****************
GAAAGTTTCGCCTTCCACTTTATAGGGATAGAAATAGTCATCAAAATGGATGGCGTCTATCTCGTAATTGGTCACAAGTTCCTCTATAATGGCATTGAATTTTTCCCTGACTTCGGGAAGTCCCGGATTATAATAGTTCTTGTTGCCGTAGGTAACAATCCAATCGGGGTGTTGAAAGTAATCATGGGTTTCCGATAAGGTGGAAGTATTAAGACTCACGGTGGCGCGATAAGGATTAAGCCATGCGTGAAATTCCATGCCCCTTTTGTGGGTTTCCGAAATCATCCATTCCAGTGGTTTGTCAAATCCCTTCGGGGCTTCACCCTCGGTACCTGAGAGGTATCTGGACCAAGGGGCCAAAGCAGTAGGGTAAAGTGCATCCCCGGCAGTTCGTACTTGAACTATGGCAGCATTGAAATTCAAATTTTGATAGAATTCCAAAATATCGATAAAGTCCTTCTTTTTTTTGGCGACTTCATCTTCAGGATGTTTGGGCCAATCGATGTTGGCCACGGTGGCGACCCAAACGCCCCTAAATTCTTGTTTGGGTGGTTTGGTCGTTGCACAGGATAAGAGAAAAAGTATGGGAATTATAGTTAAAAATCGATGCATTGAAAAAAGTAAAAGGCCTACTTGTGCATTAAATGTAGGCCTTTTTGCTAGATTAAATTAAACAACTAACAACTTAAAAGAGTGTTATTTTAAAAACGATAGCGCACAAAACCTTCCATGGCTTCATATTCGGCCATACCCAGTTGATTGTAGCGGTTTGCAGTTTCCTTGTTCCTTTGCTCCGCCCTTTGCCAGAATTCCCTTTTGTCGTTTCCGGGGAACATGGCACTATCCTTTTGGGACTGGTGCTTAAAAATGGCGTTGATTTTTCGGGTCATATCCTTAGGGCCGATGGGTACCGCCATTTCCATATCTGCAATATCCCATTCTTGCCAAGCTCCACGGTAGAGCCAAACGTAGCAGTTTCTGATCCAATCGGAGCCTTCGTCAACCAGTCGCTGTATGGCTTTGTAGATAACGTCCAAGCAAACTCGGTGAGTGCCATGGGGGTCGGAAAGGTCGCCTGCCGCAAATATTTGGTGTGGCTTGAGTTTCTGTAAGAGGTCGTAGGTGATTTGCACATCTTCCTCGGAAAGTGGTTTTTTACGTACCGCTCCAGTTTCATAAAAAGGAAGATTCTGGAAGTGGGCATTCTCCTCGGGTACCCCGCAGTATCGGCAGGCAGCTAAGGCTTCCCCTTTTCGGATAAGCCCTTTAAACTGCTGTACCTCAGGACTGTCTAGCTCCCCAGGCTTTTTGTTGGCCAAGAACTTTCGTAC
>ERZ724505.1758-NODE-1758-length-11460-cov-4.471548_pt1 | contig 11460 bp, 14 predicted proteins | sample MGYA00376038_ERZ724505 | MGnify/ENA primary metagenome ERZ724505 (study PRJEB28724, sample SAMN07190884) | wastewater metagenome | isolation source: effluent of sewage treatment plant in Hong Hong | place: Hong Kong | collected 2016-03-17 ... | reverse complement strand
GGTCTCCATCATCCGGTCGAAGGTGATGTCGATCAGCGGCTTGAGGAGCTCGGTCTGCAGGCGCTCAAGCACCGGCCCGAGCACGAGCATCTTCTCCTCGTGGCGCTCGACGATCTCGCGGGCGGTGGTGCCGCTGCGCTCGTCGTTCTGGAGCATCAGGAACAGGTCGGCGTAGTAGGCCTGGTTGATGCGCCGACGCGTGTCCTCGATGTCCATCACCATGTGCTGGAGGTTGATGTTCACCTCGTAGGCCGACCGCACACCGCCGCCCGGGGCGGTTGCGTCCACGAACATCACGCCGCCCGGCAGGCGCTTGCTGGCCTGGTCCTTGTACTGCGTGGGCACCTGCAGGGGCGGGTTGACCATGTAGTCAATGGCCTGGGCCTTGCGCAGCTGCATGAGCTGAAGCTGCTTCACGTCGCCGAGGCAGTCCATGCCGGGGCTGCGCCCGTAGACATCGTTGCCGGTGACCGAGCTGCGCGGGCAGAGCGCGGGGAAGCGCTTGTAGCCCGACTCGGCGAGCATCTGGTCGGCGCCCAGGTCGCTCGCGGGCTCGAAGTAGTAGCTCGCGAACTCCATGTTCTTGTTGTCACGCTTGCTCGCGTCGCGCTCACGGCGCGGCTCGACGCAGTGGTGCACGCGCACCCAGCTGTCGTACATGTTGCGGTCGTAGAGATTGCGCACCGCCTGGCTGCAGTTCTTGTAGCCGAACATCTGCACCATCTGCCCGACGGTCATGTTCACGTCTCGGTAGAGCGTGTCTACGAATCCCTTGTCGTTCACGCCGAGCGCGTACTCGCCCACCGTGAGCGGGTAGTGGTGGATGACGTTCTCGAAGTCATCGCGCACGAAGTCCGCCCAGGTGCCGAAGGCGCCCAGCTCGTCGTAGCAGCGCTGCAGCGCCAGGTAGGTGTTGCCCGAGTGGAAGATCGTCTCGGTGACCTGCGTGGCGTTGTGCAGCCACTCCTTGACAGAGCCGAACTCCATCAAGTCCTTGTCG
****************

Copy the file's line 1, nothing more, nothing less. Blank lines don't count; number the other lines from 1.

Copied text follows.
GAAAGTTTCGCCTTCCACTTTATAGGGATAGAAATAGTCATCAAAATGGATGGCGTCTATCTCGTAATTGGTCACAAGTTCCTCTATAATGGCATTGAATTTTTCCCTGACTTCGGGAAGTCCCGGATTATAATAGTTCTTGTTGCCGTAGGTAACAATCCAATCGGGGTGTTGAAAGTAATCATGGGTTTCCGATAAGGTGGAAGTATTAAGACTCACGGTGGCGCGATAAGGATTAAGCCATGCGTGAAATTCCATGCCCCTTTTGTGGGTTTCCGAAATCATCCATTCCAGTGGTTTGTCAAATCCCTTCGGGGCTTCACCCTCGGTACCTGAGAGGTATCTGGACCAAGGGGCCAAAGCAGTAGGGTAAAGTGCATCCCCGGCAGTTCGTACTTGAACTATGGCAGCATTGAAATTCAAATTTTGATAGAATTCCAAAATATCGATAAAGTCCTTCTTTTTTTTGGCGACTTCATCTTCAGGATGTTTGGGCCAATCGATGTTGGCCACGGTGGCGACCCAAACGCCCCTAAATTCTTGTTTGGGTGGTTTGGTCGTTGCACAGGATAAGAGAAAAAGTATGGGAATTATAGTTAAAAATCGATGCATTGAAAAAAGTAAAAGGCCTACTTGTGCATTAAATGTAGGCCTTTTTGCTAGATTAAATTAAACAACTAACAACTTAAAAGAGTGTTATTTTAAAAACGATAGCGCACAAAACCTTCCATGGCTTCATATTCGGCCATACCCAGTTGATTGTAGCGGTTTGCAGTTTCCTTGTTCCTTTGCTCCGCCCTTTGCCAGAATTCCCTTTTGTCGTTTCCGGGGAACATGGCACTATCCTTTTGGGACTGGTGCTTAAAAATGGCGTTGATTTTTCGGGTCATATCCTTAGGGCCGATGGGTACCGCCATTTCCATATCTGCAATATCCCATTCTTGCCAAGCTCCACGGTAGAGCCAAACGTAGCAGTTTCTGATCCAATCGGAGCCTTCGTCAACCAGTCGCTGTATGGCTTTGTAGATAACGTCCAAGCAAACTCGGTGAGTGCCATGGGGGTCGGAAAGGTCGCCTGCCGCAAATATTTGGTGTGGCTTGAGTTTCTGTAAGAGGTCGTAGGTGATTTGCACATCTTCCTCGGAAAGTGGTTTTTTACGTACCGCTCCAGTTTCATAAAAAGGAAGATTCTGGAAGTGGGCATTCTCCTCGGGTACCCCGCAGTATCGGCAGGCAGCTAAGGCTTCCCCTTTTCGGATAAGCCCTTTAAACTGCTGTACCTCAGGACTGTCTAGCTCCCCAGGCTTTTTGTTGGCCAAGAACTTTCGTAC